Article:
Dr. Howard Lee Miller is a professor in psychology at the University of Alabama in Tuscaloosa teaching primarily diagnostics and psychopathology. Based upon his review of the medical records of the appellant and a personal interview with the appellant, Dr. Miller concluded that the appellant was insane at the time of the crime. He concurred with the diagnosis that the appellant was a catatonic schizophrenic throughout his stay at Bryce Hospital. Dr. Miller stated that the appellant was "clearly schizophrenic", and that the symptoms described by his three fellow workers were "undoubtedly the beginning of the catatonic phase of the disorder". Dr. Miller stated that

". . . it is most important to obtain a family history positive for schizophrenia, because it is almost always obtained in the case of a schizophrenic person, because there would be some history, say, within the first cousin of the family within maybe two generations back at the most."

A family history of mental illness would certainly increase the probability of schizophrenia in the appellant in Dr. Miller's opinion.

The appellant's family history revealed that his grandfather

"was apparently hospitalized for some five years for what appeared to be a schizophrenia like disease; his two cousins were hospitalized; and a paternal uncle has been hospitalized for some 30 years with what appeared to be schizophrenia."

Dr. Miller testified that the evidence of the appellant's schizophrenia in his file was "voluminous".

"There were notes from at least a half a dozen people at the beginning of his hospitalization attesting to a very typical withdrawn catatonic behavior. "He was apparently so far out of contact with reality when he came into the hospital that he was unable to respond to what he was there for. He was evidently unable to be clothed because he was in a semi-rigid catatonic stooper. He was not eating and so on."

The more formal mental status exams were "very clear cut with respect to the symptoms of schizophrenia". Virtually all of the psychological tests confirmed the diagnosis of schizophrenia and these tests were given after his behavior had already improved considerably.

Cross examination by the state revealed that Dr. Miller's specialty was diagnostics; that some of the answers the appellant gave on the "Proverbs" test could be those of a sane person; that Dr. Miller interviewed the appellant for twenty to thirty minutes before he testified and at no other time; and that his conclusions were based primarily on the record and the history the conclusion from the interview only being "confirmatory".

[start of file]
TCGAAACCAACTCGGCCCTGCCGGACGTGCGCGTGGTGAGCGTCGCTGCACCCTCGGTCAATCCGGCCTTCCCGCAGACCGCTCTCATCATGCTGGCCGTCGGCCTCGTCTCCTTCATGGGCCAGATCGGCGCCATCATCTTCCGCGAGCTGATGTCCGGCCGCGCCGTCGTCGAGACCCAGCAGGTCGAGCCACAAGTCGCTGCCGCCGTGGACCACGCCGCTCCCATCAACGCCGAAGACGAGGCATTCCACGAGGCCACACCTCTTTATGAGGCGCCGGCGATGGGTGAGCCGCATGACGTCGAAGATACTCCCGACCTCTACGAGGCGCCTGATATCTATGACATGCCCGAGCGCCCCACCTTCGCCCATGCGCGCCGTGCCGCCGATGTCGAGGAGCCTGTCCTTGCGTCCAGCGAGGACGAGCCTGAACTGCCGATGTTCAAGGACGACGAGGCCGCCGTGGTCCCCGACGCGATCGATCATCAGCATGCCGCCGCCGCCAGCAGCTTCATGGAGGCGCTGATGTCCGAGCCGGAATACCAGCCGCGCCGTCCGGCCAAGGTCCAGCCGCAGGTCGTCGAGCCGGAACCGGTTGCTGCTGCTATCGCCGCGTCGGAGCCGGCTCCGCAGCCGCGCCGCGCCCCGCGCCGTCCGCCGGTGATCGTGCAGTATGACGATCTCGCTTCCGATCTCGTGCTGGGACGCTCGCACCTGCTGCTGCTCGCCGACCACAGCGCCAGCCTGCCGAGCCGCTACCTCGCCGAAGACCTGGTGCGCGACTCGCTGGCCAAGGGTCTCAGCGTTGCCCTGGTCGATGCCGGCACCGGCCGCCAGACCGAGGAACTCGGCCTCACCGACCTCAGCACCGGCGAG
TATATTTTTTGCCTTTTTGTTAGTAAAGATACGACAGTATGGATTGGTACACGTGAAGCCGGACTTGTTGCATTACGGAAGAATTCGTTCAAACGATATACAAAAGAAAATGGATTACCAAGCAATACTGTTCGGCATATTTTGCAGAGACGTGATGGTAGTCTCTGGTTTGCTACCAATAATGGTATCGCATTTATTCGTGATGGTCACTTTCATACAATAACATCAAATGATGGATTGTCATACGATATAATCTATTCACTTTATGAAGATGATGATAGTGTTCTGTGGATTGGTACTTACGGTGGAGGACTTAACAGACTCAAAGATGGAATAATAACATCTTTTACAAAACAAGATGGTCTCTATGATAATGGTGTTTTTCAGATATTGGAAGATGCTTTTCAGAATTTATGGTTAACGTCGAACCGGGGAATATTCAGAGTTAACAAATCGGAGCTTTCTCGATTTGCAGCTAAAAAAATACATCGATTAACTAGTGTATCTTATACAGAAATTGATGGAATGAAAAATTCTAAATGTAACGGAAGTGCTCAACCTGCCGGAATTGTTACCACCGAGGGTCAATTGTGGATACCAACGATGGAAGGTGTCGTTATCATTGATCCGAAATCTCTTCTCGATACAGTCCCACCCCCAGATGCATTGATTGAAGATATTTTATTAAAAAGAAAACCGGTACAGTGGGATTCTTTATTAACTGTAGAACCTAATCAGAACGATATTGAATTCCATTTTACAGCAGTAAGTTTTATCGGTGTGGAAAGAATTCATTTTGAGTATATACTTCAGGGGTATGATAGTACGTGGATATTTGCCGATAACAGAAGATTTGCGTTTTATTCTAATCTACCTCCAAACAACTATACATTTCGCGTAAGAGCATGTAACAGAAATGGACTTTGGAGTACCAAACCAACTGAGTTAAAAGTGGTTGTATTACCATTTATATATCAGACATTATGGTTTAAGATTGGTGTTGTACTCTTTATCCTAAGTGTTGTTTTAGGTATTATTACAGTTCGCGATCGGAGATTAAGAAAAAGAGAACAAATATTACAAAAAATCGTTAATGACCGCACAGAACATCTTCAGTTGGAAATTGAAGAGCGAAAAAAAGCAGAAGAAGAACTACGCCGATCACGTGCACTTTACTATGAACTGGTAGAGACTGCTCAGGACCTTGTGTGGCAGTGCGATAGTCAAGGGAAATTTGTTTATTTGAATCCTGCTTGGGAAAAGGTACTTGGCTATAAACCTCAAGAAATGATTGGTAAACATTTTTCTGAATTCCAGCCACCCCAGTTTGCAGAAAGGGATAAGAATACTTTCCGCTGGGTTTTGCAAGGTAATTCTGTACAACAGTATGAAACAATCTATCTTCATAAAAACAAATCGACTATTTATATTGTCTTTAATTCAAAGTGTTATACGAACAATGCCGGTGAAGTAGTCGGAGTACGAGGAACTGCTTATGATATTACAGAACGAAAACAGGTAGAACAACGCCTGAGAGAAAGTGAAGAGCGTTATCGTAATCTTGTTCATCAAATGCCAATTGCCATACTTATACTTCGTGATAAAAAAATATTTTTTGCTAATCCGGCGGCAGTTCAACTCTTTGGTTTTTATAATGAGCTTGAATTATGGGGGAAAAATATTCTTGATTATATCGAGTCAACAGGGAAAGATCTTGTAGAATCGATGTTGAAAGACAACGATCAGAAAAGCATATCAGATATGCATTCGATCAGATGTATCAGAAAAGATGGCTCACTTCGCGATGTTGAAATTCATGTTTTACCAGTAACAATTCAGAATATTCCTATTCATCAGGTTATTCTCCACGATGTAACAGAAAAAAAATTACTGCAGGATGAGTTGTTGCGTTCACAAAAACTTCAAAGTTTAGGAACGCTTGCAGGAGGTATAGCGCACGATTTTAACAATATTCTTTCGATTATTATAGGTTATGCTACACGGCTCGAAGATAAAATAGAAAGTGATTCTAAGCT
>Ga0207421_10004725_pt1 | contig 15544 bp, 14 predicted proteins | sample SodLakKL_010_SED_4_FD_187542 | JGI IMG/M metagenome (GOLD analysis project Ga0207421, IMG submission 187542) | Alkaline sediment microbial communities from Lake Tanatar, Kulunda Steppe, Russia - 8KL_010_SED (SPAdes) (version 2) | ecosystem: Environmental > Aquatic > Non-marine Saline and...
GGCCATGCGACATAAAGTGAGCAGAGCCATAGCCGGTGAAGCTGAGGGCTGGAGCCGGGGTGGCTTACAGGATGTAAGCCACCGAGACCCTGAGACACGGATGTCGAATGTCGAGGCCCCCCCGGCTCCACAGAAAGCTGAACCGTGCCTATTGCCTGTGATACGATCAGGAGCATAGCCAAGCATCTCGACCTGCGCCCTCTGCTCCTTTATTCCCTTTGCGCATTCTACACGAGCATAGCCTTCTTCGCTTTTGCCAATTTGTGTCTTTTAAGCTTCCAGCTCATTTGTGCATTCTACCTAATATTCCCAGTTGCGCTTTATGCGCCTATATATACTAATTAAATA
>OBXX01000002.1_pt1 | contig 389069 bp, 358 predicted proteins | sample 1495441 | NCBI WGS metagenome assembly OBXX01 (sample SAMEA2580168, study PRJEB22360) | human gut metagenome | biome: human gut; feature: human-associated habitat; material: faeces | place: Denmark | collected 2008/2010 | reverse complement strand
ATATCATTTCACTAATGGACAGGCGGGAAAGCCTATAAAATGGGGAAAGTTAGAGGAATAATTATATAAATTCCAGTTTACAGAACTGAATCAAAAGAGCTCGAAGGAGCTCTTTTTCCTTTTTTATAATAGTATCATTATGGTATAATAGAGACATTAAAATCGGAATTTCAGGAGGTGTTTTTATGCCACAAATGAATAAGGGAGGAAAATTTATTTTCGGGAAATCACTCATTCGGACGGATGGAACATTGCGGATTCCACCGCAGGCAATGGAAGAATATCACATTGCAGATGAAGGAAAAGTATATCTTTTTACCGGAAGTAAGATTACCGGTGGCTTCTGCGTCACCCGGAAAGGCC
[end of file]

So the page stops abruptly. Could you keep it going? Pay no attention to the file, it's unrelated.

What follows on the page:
Dr. Miller stated that schizophrenics can know right from wrong and that at one point in a deteriorating thought disorder one of the things that people fairly often do is become "obsessional" about religion.

Dr. Miller frequently testifies for the District Attorney's office and as a court's witness.

The defense rested and the presentation of evidence by both sides was concluded.

The general principles of law regarding the burden of proof and the defense of insanity were most recently set forth and considered in Christian v. State, Ala., 351 So. 2d 623 (1977). Those principles may be summarized as follows:

1. By statute, there is a presumption of sanity extending to all persons over the age of 14. 2. The defense of insanity is an affirmative defense. The burden of proving this defense rests upon the defendant and never shifts to the state. 3. The burden upon the defendant is to establish the issue of legal insanity by a preponderance of the evidence and *689 to the reasonable satisfaction of the jury. 4. The question of insanity at the time of the commission of the crime is a matter to be determined by the jury from a consideration of all the evidence. 5. In making its determination, the jury may reject all expert testimony though it is without conflict. 6. However, opinion testimony, even of experts must be weighed by the jury and may not be arbitrarily ignored.

Authority for each of these principles may be found in Christian, supra, at 351 So. 2d 624.

The one exception to these rules is found in those cases where the proof of insanity is overwhelming and uncontradicted.

"Cases of insanity may be so clear, the proof so strong and undisputed, that the jury should be instructed in like form." Boyle v. State, 229 Ala. 212, 222, 154 So. 575, 583 (1934).

A review of the case law in this state reveals that on only two occasions has this exception been invoked by an appellate court and a judgment of conviction reversed because the jury verdict was contrary to the preponderance of the evidence on the issue of insanity. Those cases are Christian, supra; and Pickett v. State, 37 Ala.App. 410, 71 So. 2d 102, cert. denied, 260 Ala. 699, 71 So. 2d 107 (1954). Boyle, supra, although speaking to this issue, was reversed on other grounds. After careful consideration and long deliberation, we are of the opinion that the overwhelming evidence presented by the appellant has amply overcome the presumption of sanity.